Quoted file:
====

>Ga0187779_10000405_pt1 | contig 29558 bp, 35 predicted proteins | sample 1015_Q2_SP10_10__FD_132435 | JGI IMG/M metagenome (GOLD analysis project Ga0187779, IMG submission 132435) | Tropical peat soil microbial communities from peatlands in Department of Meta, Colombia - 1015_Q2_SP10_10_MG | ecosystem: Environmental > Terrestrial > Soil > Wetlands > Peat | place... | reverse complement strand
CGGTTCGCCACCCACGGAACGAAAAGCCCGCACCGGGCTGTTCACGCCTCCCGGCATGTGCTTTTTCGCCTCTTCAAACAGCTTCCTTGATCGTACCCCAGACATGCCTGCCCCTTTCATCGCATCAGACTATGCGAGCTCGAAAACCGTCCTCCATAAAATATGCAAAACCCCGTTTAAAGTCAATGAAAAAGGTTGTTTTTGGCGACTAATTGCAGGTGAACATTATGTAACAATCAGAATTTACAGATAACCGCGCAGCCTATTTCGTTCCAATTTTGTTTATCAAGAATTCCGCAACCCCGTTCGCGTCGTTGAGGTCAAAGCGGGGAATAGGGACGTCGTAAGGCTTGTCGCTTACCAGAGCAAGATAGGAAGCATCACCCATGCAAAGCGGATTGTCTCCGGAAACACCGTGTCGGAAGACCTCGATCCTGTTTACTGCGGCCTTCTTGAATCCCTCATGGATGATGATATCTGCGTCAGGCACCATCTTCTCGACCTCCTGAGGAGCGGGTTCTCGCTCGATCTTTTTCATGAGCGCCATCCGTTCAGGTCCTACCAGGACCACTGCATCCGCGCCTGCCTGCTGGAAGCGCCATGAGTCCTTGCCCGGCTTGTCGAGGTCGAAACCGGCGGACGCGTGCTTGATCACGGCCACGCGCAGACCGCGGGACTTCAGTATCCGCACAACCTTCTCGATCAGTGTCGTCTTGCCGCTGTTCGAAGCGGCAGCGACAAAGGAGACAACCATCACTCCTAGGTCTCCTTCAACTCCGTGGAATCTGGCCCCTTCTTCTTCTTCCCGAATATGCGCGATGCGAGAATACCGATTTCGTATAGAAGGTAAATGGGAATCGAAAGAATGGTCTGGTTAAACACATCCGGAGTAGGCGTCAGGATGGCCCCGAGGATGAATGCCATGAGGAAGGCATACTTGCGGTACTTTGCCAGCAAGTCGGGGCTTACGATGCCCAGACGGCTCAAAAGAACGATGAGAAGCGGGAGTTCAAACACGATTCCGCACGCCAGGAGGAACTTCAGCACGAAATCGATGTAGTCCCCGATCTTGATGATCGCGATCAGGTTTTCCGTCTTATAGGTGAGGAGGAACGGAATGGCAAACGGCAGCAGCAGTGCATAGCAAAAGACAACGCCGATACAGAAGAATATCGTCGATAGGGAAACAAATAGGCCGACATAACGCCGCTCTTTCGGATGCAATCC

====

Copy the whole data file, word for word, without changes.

>Ga0187779_10000405_pt1 | contig 29558 bp, 35 predicted proteins | sample 1015_Q2_SP10_10__FD_132435 | JGI IMG/M metagenome (GOLD analysis project Ga0187779, IMG submission 132435) | Tropical peat soil microbial communities from peatlands in Department of Meta, Colombia - 1015_Q2_SP10_10_MG | ecosystem: Environmental > Terrestrial > Soil > Wetlands > Peat | place... | reverse complement strand
CGGTTCGCCACCCACGGAACGAAAAGCCCGCACCGGGCTGTTCACGCCTCCCGGCATGTGCTTTTTCGCCTCTTCAAACAGCTTCCTTGATCGTACCCCAGACATGCCTGCCCCTTTCATCGCATCAGACTATGCGAGCTCGAAAACCGTCCTCCATAAAATATGCAAAACCCCGTTTAAAGTCAATGAAAAAGGTTGTTTTTGGCGACTAATTGCAGGTGAACATTATGTAACAATCAGAATTTACAGATAACCGCGCAGCCTATTTCGTTCCAATTTTGTTTATCAAGAATTCCGCAACCCCGTTCGCGTCGTTGAGGTCAAAGCGGGGAATAGGGACGTCGTAAGGCTTGTCGCTTACCAGAGCAAGATAGGAAGCATCACCCATGCAAAGCGGATTGTCTCCGGAAACACCGTGTCGGAAGACCTCGATCCTGTTTACTGCGGCCTTCTTGAATCCCTCATGGATGATGATATCTGCGTCAGGCACCATCTTCTCGACCTCCTGAGGAGCGGGTTCTCGCTCGATCTTTTTCATGAGCGCCATCCGTTCAGGTCCTACCAGGACCACTGCATCCGCGCCTGCCTGCTGGAAGCGCCATGAGTCCTTGCCCGGCTTGTCGAGGTCGAAACCGGCGGACGCGTGCTTGATCACGGCCACGCGCAGACCGCGGGACTTCAGTATCCGCACAACCTTCTCGATCAGTGTCGTCTTGCCGCTGTTCGAAGCGGCAGCGACAAAGGAGACAACCATCACTCCTAGGTCTCCTTCAACTCCGTGGAATCTGGCCCCTTCTTCTTCTTCCCGAATATGCGCGATGCGAGAATACCGATTTCGTATAGAAGGTAAATGGGAATCGAAAGAATGGTCTGGTTAAACACATCCGGAGTAGGCGTCAGGATGGCCCCGAGGATGAATGCCATGAGGAAGGCATACTTGCGGTACTTTGCCAGCAAGTCGGGGCTTACGATGCCCAGACGGCTCAAAAGAACGATGAGAAGCGGGAGTTCAAACACGATTCCGCACGCCAGGAGGAACTTCAGCACGAAATCGATGTAGTCCCCGATCTTGATGATCGCGATCAGGTTTTCCGTCTTATAGGTGAGGAGGAACGGAATGGCAAACGGCAGCAGCAGTGCATAGCAAAAGACAACGCCGATACAGAAGAATATCGTCGATAGGGAAACAAATAGGCCGACATAACGCCGCTCTTTCGGATGCAATCC